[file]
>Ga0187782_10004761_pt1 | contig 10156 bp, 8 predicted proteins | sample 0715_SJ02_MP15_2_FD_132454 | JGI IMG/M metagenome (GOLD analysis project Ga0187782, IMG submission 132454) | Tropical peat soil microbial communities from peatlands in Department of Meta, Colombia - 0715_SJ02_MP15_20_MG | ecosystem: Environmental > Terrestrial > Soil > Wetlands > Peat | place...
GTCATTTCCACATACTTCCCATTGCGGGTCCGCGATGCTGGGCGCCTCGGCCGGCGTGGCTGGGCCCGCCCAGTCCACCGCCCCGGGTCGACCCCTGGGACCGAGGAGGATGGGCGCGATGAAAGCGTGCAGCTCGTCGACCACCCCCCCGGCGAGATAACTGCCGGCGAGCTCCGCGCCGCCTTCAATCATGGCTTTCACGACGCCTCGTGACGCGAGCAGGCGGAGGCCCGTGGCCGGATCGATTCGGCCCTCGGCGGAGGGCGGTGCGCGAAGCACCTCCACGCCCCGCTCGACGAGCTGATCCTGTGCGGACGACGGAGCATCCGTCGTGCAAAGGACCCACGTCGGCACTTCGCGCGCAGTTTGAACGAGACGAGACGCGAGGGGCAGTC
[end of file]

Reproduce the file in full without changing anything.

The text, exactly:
>Ga0187782_10004761_pt1 | contig 10156 bp, 8 predicted proteins | sample 0715_SJ02_MP15_2_FD_132454 | JGI IMG/M metagenome (GOLD analysis project Ga0187782, IMG submission 132454) | Tropical peat soil microbial communities from peatlands in Department of Meta, Colombia - 0715_SJ02_MP15_20_MG | ecosystem: Environmental > Terrestrial > Soil > Wetlands > Peat | place...
GTCATTTCCACATACTTCCCATTGCGGGTCCGCGATGCTGGGCGCCTCGGCCGGCGTGGCTGGGCCCGCCCAGTCCACCGCCCCGGGTCGACCCCTGGGACCGAGGAGGATGGGCGCGATGAAAGCGTGCAGCTCGTCGACCACCCCCCCGGCGAGATAACTGCCGGCGAGCTCCGCGCCGCCTTCAATCATGGCTTTCACGACGCCTCGTGACGCGAGCAGGCGGAGGCCCGTGGCCGGATCGATTCGGCCCTCGGCGGAGGGCGGTGCGCGAAGCACCTCCACGCCCCGCTCGACGAGCTGATCCTGTGCGGACGACGGAGCATCCGTCGTGCAAAGGACCCACGTCGGCACTTCGCGCGCAGTTTGAACGAGACGAGACGCGAGGGGCAGTC